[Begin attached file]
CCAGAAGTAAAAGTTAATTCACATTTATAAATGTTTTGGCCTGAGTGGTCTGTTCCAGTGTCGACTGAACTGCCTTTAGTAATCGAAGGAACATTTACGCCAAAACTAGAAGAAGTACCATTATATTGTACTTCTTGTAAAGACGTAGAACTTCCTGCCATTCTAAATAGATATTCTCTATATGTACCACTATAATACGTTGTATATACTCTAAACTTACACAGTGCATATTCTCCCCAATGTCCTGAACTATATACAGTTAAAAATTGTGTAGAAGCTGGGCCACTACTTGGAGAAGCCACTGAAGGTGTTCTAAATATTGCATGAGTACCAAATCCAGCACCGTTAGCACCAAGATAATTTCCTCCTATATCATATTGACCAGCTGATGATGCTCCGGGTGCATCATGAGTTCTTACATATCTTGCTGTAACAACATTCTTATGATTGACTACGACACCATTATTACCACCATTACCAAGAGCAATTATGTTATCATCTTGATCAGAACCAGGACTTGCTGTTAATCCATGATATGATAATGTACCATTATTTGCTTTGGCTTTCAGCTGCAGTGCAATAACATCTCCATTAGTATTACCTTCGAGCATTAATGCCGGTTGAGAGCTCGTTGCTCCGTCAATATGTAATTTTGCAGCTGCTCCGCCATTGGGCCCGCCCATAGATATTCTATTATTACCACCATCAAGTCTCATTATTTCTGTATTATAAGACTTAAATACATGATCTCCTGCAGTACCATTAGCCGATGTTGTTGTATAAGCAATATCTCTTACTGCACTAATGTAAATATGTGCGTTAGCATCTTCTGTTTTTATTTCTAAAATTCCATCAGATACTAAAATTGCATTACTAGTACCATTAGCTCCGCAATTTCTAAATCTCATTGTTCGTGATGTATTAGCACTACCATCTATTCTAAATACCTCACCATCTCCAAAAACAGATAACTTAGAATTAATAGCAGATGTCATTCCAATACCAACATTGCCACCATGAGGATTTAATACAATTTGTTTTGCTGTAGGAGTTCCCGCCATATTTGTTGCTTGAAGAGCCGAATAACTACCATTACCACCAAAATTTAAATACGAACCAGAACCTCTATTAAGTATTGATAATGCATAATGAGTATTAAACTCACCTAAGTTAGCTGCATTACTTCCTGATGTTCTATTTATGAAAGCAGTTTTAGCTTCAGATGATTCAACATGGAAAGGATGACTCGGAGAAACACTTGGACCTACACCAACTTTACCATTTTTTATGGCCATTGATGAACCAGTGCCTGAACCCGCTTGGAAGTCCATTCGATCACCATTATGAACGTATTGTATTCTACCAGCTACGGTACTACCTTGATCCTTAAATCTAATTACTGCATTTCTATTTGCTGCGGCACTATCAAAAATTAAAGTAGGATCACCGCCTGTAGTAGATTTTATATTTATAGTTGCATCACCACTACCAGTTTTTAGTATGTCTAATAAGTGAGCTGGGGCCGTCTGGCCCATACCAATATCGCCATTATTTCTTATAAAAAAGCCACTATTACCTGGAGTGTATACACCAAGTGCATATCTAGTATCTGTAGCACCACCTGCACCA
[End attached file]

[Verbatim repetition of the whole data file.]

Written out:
CCAGAAGTAAAAGTTAATTCACATTTATAAATGTTTTGGCCTGAGTGGTCTGTTCCAGTGTCGACTGAACTGCCTTTAGTAATCGAAGGAACATTTACGCCAAAACTAGAAGAAGTACCATTATATTGTACTTCTTGTAAAGACGTAGAACTTCCTGCCATTCTAAATAGATATTCTCTATATGTACCACTATAATACGTTGTATATACTCTAAACTTACACAGTGCATATTCTCCCCAATGTCCTGAACTATATACAGTTAAAAATTGTGTAGAAGCTGGGCCACTACTTGGAGAAGCCACTGAAGGTGTTCTAAATATTGCATGAGTACCAAATCCAGCACCGTTAGCACCAAGATAATTTCCTCCTATATCATATTGACCAGCTGATGATGCTCCGGGTGCATCATGAGTTCTTACATATCTTGCTGTAACAACATTCTTATGATTGACTACGACACCATTATTACCACCATTACCAAGAGCAATTATGTTATCATCTTGATCAGAACCAGGACTTGCTGTTAATCCATGATATGATAATGTACCATTATTTGCTTTGGCTTTCAGCTGCAGTGCAATAACATCTCCATTAGTATTACCTTCGAGCATTAATGCCGGTTGAGAGCTCGTTGCTCCGTCAATATGTAATTTTGCAGCTGCTCCGCCATTGGGCCCGCCCATAGATATTCTATTATTACCACCATCAAGTCTCATTATTTCTGTATTATAAGACTTAAATACATGATCTCCTGCAGTACCATTAGCCGATGTTGTTGTATAAGCAATATCTCTTACTGCACTAATGTAAATATGTGCGTTAGCATCTTCTGTTTTTATTTCTAAAATTCCATCAGATACTAAAATTGCATTACTAGTACCATTAGCTCCGCAATTTCTAAATCTCATTGTTCGTGATGTATTAGCACTACCATCTATTCTAAATACCTCACCATCTCCAAAAACAGATAACTTAGAATTAATAGCAGATGTCATTCCAATACCAACATTGCCACCATGAGGATTTAATACAATTTGTTTTGCTGTAGGAGTTCCCGCCATATTTGTTGCTTGAAGAGCCGAATAACTACCATTACCACCAAAATTTAAATACGAACCAGAACCTCTATTAAGTATTGATAATGCATAATGAGTATTAAACTCACCTAAGTTAGCTGCATTACTTCCTGATGTTCTATTTATGAAAGCAGTTTTAGCTTCAGATGATTCAACATGGAAAGGATGACTCGGAGAAACACTTGGACCTACACCAACTTTACCATTTTTTATGGCCATTGATGAACCAGTGCCTGAACCCGCTTGGAAGTCCATTCGATCACCATTATGAACGTATTGTATTCTACCAGCTACGGTACTACCTTGATCCTTAAATCTAATTACTGCATTTCTATTTGCTGCGGCACTATCAAAAATTAAAGTAGGATCACCGCCTGTAGTAGATTTTATATTTATAGTTGCATCACCACTACCAGTTTTTAGTATGTCTAATAAGTGAGCTGGGGCCGTCTGGCCCATACCAATATCGCCATTATTTCTTATAAAAAAGCCACTATTACCTGGAGTGTATACACCAAGTGCATATCTAGTATCTGTAGCACCACCTGCACCA